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Hysteroscopic treatment of retained placental tissue: a case report

Abstract

Retained placenta tissue is a rare condition, and its diagnosis and surgical treatment are often challenging. Conventionally, the surgical management of such cases is largely performed using blind dilation and curettage. Our case demonstrates that the successful complete removal of retained placental tissues can be achieved with operative hysteroscopy with minimal use of electrosurgery in order to minimize the short- and long-term complications. This was achieved using the loop of the bipolar resectoscope as a curette performing cold dissection.

Introduction

Retained placental tissue after vaginal or cesarean delivery is a rare condition and occurs in 0.6 and 3.3% of patients [1]. The optimal management of RPOC necessitates complete evacuation of the retained products with minimal endometrial trauma. Surgical management options of this condition include blind curettage, hysteroscopic resection, and hysteroscopic morcellation [2]. The failure of an optimal procedure is associated with significant short- and long-term complications. Short-term complications include incomplete evacuation and need for repeat procedure, infection, sepsis, hemorrhage, and uterine and cervical trauma. Long-term complications include abnormal placentation, formation of intrauterine adhesions, and adverse reproductive outcomes [3].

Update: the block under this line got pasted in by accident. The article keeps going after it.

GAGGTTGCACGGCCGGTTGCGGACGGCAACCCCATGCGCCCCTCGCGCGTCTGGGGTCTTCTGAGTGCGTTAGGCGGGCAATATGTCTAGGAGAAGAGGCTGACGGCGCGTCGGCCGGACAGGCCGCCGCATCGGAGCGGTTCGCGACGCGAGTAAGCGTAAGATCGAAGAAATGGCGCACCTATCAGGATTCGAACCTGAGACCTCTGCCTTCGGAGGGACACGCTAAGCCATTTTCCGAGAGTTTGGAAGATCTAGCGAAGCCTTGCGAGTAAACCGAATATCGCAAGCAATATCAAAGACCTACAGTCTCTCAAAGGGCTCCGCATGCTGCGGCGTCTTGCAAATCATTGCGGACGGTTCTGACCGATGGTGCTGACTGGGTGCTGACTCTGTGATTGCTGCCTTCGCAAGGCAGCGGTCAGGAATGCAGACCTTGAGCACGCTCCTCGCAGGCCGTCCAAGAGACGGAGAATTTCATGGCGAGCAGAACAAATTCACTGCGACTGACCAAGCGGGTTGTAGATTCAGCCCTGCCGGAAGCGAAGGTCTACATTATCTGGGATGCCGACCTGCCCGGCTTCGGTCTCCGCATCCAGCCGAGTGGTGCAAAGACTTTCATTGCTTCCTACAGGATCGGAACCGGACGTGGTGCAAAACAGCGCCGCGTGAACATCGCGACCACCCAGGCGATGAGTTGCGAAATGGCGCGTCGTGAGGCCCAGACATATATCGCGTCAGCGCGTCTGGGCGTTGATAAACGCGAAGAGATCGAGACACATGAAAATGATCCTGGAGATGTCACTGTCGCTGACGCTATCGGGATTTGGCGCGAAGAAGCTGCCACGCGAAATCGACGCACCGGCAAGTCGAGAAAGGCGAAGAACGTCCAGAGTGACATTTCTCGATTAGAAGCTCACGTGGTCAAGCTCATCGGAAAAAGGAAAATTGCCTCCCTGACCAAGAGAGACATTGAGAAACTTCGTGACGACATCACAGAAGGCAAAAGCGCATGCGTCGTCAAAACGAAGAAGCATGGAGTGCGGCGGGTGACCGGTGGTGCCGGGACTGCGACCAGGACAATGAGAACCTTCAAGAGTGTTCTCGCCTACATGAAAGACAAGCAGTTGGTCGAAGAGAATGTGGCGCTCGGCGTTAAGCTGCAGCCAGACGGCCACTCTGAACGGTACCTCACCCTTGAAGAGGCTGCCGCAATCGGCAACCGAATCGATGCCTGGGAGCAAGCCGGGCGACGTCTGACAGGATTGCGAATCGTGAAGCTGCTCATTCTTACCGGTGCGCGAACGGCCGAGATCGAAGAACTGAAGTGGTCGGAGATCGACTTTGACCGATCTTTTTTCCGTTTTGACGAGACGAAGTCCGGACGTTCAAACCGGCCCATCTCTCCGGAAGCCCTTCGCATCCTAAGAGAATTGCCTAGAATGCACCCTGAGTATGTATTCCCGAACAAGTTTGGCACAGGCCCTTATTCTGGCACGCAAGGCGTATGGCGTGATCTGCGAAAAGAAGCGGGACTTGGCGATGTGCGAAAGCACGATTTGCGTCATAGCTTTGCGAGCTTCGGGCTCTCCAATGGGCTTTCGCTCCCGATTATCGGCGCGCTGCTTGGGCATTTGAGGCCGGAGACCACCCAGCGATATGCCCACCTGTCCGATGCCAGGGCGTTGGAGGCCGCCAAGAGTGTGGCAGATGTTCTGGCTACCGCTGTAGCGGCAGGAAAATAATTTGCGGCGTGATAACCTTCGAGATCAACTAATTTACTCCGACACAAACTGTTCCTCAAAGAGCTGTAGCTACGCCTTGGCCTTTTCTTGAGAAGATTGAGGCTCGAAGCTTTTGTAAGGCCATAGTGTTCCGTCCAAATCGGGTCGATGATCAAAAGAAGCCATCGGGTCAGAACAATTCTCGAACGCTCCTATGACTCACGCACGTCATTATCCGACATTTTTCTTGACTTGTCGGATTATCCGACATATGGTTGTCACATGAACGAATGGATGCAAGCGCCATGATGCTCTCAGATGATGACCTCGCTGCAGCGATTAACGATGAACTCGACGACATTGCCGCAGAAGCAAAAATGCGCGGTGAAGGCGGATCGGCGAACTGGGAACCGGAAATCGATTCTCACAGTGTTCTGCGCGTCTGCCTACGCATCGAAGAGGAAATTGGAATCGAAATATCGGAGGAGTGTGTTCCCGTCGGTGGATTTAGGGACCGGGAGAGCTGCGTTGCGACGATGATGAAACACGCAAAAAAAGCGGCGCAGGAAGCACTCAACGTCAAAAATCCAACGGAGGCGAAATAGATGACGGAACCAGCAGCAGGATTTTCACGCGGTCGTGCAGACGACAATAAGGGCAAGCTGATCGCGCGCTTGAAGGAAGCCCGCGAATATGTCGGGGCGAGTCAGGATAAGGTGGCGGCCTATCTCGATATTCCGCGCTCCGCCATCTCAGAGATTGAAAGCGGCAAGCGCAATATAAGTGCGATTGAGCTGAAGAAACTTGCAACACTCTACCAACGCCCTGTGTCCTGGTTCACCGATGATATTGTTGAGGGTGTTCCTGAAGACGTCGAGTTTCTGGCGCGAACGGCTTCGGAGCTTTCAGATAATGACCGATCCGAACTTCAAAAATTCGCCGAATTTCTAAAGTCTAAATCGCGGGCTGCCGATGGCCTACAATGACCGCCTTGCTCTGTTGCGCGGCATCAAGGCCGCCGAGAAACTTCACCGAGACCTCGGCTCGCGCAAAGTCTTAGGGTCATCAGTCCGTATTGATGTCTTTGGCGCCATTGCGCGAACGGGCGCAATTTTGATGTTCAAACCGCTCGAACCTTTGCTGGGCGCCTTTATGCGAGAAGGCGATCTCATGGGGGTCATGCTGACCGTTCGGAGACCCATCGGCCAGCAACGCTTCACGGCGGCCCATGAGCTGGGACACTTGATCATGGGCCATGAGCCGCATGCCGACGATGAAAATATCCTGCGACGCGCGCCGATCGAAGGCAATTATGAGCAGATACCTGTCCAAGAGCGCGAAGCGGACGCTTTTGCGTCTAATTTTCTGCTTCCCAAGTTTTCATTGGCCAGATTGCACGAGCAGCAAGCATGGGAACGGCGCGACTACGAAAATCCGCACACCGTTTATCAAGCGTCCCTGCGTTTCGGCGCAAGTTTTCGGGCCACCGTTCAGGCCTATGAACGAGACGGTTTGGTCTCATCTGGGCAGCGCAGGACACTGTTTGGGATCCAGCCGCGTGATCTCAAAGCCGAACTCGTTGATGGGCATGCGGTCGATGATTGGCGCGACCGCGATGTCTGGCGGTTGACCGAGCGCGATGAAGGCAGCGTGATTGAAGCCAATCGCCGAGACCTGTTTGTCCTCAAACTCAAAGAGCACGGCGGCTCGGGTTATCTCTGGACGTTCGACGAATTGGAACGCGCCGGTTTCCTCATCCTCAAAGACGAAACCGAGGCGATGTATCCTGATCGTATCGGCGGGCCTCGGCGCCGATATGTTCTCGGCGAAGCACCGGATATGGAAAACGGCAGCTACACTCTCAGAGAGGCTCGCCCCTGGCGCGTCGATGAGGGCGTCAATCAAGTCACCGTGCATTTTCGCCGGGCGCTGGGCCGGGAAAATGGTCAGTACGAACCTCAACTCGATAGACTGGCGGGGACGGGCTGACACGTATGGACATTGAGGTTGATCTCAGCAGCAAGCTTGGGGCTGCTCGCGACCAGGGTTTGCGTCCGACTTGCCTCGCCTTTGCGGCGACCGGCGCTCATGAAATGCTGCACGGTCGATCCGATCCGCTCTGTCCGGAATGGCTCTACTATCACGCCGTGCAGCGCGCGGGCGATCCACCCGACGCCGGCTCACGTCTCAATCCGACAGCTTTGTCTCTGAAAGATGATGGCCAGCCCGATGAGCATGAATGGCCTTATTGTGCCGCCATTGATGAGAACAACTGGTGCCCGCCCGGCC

Case report

A 40-year-old nulliparous woman with no previous gynecological operations underwent at 39 weeks of gestational age a caesarean section due to breech presentation. The mother’s body mass index (BMI) before cesarean section was 26, and her body temperature, blood pressure, and heart rate were within normal limits (36.8 °C, 128/77 mmHg, and 79 beats per minute (bpm), respectively). The cesarean section was standard and uncomplicated. Twenty-four hours postnatally, she developed postpartum hemorrhage (PPH). She was managed medically with Syntocinon and ergometrine initially followed by dilation and curettage. Retained placental tissue was removed. Hospitalization was uneventful, and she was discharged home 4 days after delivery.